Mostafa Tajzadeh (reformist, former Minister of the Interior under Khatami) Abdollah Ramezanzadeh (spokesperson under Khatami) and Mohsen Aminzadeh (diplomat) are reportedly screaming in agony in Evin prison. Their friends say that the Iranian authorities are hoping to extract denouncements of the opposition candidate Mousavi. Mousavi’s wife Zahra Rahnavard may also have been detained. Efrafandays has news of another chilling disappearance. The possible purpose of the torture is to implicate Israel, the US and Britain in the post-election unrest and broadcast these confessions to the populace. A classic case of deflecting criticism outwards.

I hope I take a lesson from the fact that, while idly wondering over the past few days whether Twitter is the kind of safety valve that keeps people off the streets, I neglected to even mention the day of solidarity, scheduled before the elections on behalf of jailed Iranian trade unionists, with its hour-long lunchtime demonstration organised by Amnesty and the TUC at the Iranian Embassy in Knightsbridge. More here on Justice for Iranian Workers – the day is properly global, I hope this heartens them.

The trade unionists named by Amnesty are:

Amnesty have automated the sending of an email to senior Iranian government figures calling for their release.

It is good that the BBC is now broadcasting by satellite to Iran in Farsi (although it is illegal to own a satellite dish). ll reach many more people than mostly-Anglophone Twitter can, and the BBC with its charter and governance contrasts very  favourably with Iranian government TV here in Britain.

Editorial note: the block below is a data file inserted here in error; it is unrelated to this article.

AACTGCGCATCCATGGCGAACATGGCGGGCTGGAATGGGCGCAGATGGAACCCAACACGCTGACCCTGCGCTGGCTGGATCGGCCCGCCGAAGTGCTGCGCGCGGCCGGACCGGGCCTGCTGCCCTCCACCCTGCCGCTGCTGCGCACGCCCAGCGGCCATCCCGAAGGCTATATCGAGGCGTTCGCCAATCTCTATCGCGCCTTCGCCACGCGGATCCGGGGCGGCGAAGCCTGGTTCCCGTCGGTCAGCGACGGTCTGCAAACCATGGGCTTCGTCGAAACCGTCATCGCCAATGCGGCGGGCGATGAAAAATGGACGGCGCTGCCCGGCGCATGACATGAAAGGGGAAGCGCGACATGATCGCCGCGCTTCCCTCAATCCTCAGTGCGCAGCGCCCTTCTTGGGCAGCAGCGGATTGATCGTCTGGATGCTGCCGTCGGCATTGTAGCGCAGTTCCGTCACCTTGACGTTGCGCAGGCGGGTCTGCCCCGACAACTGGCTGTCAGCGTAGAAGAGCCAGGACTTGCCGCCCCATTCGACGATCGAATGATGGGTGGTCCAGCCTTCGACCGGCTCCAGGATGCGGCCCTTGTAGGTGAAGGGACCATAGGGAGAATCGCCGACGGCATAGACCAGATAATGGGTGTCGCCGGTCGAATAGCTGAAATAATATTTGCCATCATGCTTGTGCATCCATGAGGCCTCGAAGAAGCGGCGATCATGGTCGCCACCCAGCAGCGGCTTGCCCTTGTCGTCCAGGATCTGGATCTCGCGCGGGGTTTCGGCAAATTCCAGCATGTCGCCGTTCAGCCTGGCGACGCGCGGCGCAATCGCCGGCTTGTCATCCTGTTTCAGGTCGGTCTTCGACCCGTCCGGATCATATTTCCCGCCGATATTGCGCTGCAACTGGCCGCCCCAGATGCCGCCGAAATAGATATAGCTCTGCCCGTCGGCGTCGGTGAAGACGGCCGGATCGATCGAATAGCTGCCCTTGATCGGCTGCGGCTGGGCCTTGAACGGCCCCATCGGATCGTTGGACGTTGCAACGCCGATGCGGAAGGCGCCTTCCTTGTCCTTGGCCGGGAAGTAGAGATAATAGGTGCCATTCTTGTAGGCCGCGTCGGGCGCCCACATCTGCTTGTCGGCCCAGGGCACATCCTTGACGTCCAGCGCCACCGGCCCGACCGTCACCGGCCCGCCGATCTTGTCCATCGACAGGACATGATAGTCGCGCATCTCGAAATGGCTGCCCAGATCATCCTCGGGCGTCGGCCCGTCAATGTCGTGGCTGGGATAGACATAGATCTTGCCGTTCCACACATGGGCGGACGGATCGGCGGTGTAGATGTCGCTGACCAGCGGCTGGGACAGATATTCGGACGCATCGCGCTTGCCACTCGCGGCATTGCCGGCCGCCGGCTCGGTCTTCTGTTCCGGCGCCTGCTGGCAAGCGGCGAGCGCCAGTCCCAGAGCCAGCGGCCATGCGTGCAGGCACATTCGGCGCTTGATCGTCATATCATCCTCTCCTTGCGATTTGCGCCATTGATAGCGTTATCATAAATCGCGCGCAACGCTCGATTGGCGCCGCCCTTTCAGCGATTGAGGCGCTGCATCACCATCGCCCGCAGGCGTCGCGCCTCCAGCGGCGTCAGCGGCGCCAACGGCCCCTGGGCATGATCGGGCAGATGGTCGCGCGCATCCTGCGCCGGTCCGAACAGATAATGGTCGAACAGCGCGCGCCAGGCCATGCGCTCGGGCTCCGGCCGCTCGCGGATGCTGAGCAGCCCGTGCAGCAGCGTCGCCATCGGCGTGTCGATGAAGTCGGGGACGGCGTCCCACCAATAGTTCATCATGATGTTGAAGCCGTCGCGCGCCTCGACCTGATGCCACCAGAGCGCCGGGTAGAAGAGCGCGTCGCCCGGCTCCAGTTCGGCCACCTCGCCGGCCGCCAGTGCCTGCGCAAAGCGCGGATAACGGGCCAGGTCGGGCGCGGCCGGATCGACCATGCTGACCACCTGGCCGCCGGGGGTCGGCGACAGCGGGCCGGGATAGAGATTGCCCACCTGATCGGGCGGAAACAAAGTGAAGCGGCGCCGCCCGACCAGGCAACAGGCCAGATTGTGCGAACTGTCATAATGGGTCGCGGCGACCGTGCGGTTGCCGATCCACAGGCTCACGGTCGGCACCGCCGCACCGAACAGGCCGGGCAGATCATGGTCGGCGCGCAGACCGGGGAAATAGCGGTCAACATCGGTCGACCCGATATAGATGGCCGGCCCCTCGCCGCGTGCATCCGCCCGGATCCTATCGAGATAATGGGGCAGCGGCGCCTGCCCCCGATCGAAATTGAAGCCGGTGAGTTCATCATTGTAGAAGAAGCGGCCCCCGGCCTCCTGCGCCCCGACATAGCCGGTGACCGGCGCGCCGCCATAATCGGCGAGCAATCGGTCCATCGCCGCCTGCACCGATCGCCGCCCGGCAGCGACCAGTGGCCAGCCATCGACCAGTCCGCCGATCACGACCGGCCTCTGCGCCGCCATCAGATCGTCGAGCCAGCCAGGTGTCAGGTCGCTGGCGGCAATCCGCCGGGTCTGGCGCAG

iRevolution is an important blog I’m going to look at as often as I can. So thankful for blogging academics.

The aftermath of the Iranian election in music

As Ben Capper said:

“Not much to say apart from poor old MJ…very sad but let’s not take the heat off #Iran #iranelection #michaeljackson”

To mark the final breaking of Michael Jackson‘s heart, my posts on Iran today are in the medium of music.

(Both via Free Lantern)

Chaos of Paradise by Axiom of Choice – ht Yish.

For communicators in repressive environments, the rules of Beeping (ht Patrick Meier and Yish).

Update: on History Is Made At Night, Transpontine links to Song for Neda:

And Harry’s Place, to Joan Baez with a verse in Farsi.

Ich bin ein Iranian

I didn’t realise it until now but I care about Iran like a patriot. I think I must have fallen for the many Iranian ex-pats around me at a London university in my early ’20s. Being British and an occasional advocate for Israel I might, though, be more of an embarrassment than an ornament to the Iranian reformist cause of Iranian freedom, and perhaps should bear in mind that discretion is the better part of valour.

Is the opposition leader Mousavi under house arrest again? It’s hard to know, but Ayatollah Montazeri, who opposes Khameini, has been for over ten years. Some opposition leaders have withdrawn complaints about conduct during the election, saying that the security situation is more important. What sort of democracy is this?

This seems like a comprehensive list of students and academics killed or detained by Iranian government forces since the election.